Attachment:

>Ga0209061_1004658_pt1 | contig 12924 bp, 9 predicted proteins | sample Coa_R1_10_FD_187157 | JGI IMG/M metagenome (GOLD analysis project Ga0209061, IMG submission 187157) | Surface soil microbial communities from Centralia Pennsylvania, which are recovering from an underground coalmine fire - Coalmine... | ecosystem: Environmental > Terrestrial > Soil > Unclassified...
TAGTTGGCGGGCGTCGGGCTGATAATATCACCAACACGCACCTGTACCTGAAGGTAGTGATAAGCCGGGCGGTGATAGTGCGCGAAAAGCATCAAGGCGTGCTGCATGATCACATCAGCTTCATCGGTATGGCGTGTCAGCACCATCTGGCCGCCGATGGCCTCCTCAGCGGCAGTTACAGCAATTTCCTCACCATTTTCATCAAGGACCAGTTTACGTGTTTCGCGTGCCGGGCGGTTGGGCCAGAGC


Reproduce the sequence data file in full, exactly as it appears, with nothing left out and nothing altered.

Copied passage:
>Ga0209061_1004658_pt1 | contig 12924 bp, 9 predicted proteins | sample Coa_R1_10_FD_187157 | JGI IMG/M metagenome (GOLD analysis project Ga0209061, IMG submission 187157) | Surface soil microbial communities from Centralia Pennsylvania, which are recovering from an underground coalmine fire - Coalmine... | ecosystem: Environmental > Terrestrial > Soil > Unclassified...
TAGTTGGCGGGCGTCGGGCTGATAATATCACCAACACGCACCTGTACCTGAAGGTAGTGATAAGCCGGGCGGTGATAGTGCGCGAAAAGCATCAAGGCGTGCTGCATGATCACATCAGCTTCATCGGTATGGCGTGTCAGCACCATCTGGCCGCCGATGGCCTCCTCAGCGGCAGTTACAGCAATTTCCTCACCATTTTCATCAAGGACCAGTTTACGTGTTTCGCGTGCCGGGCGGTTGGGCCAGAGC